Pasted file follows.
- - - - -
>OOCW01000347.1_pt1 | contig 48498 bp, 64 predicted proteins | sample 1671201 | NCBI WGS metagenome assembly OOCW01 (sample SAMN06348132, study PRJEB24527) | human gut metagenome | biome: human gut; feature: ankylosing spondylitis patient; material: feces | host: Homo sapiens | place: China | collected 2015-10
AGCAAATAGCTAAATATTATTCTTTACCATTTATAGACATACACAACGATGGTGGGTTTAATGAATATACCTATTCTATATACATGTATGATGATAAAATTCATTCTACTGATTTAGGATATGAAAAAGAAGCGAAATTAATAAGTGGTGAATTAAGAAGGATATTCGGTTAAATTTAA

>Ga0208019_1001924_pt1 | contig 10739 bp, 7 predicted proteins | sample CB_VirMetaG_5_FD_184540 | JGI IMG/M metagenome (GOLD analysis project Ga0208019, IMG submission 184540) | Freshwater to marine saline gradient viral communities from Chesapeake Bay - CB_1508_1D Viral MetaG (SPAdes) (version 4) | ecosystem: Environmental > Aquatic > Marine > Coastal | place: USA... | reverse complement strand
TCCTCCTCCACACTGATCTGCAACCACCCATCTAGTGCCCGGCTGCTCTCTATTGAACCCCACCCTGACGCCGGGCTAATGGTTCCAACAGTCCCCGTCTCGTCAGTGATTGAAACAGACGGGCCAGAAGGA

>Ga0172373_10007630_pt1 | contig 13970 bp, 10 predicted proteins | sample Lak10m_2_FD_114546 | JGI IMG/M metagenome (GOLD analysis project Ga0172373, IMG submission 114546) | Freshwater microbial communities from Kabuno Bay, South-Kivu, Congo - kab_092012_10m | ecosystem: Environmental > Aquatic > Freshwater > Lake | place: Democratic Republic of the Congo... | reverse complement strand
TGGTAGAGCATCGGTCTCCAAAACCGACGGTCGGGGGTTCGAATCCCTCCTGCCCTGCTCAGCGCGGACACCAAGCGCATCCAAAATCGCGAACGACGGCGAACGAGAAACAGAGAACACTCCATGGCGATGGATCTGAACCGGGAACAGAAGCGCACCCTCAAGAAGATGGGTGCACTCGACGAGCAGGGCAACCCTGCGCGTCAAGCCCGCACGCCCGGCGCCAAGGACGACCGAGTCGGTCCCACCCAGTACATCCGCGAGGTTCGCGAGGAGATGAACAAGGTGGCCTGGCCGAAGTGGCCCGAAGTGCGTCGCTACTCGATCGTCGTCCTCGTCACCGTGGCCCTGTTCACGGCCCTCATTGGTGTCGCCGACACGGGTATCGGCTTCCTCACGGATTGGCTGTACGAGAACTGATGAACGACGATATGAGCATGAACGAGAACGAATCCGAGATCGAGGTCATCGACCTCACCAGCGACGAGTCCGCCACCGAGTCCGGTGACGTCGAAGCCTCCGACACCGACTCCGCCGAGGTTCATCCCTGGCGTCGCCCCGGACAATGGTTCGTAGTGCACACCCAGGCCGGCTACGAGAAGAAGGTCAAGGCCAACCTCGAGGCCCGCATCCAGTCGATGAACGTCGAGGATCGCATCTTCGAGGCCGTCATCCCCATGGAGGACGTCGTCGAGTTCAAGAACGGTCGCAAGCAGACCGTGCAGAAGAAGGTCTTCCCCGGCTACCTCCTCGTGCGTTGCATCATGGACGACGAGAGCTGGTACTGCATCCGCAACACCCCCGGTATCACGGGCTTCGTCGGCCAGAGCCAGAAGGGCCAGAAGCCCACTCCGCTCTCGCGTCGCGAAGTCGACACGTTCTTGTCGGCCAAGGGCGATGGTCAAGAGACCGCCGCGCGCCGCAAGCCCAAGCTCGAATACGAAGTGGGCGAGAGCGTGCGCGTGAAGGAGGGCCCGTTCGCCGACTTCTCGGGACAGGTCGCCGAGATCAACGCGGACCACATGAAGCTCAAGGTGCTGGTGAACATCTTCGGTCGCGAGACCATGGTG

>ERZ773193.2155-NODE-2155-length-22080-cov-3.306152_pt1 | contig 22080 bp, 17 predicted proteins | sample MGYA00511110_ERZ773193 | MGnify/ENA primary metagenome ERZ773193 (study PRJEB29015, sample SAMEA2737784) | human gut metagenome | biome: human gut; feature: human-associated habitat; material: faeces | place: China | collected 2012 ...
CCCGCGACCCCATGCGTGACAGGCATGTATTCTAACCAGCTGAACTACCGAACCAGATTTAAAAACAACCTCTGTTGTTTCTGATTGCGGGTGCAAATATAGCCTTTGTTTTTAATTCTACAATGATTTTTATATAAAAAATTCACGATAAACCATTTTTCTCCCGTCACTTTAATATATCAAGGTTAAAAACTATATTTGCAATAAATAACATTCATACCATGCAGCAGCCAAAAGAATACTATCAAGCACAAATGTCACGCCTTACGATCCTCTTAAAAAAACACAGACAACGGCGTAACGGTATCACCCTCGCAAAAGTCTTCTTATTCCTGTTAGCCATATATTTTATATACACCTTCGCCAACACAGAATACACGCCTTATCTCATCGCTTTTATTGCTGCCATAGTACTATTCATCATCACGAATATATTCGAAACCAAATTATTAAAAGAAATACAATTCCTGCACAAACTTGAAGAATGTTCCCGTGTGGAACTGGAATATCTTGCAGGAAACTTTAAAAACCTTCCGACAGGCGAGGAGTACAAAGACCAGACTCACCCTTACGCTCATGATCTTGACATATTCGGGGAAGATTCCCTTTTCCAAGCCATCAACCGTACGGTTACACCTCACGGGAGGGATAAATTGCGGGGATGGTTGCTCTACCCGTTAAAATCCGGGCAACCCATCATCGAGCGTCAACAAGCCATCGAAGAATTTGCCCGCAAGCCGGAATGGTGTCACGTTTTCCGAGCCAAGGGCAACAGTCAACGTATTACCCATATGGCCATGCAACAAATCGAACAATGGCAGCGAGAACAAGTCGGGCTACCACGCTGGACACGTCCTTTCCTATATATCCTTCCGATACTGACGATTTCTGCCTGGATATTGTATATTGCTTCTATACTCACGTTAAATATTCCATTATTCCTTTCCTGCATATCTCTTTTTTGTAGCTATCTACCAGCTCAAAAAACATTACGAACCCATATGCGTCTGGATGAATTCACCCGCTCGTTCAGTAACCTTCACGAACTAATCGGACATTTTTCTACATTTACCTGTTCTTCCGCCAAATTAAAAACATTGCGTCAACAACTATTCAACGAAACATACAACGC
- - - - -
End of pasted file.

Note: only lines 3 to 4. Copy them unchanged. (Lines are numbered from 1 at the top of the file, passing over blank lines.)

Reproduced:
>Ga0208019_1001924_pt1 | contig 10739 bp, 7 predicted proteins | sample CB_VirMetaG_5_FD_184540 | JGI IMG/M metagenome (GOLD analysis project Ga0208019, IMG submission 184540) | Freshwater to marine saline gradient viral communities from Chesapeake Bay - CB_1508_1D Viral MetaG (SPAdes) (version 4) | ecosystem: Environmental > Aquatic > Marine > Coastal | place: USA... | reverse complement strand
TCCTCCTCCACACTGATCTGCAACCACCCATCTAGTGCCCGGCTGCTCTCTATTGAACCCCACCCTGACGCCGGGCTAATGGTTCCAACAGTCCCCGTCTCGTCAGTGATTGAAACAGACGGGCCAGAAGGA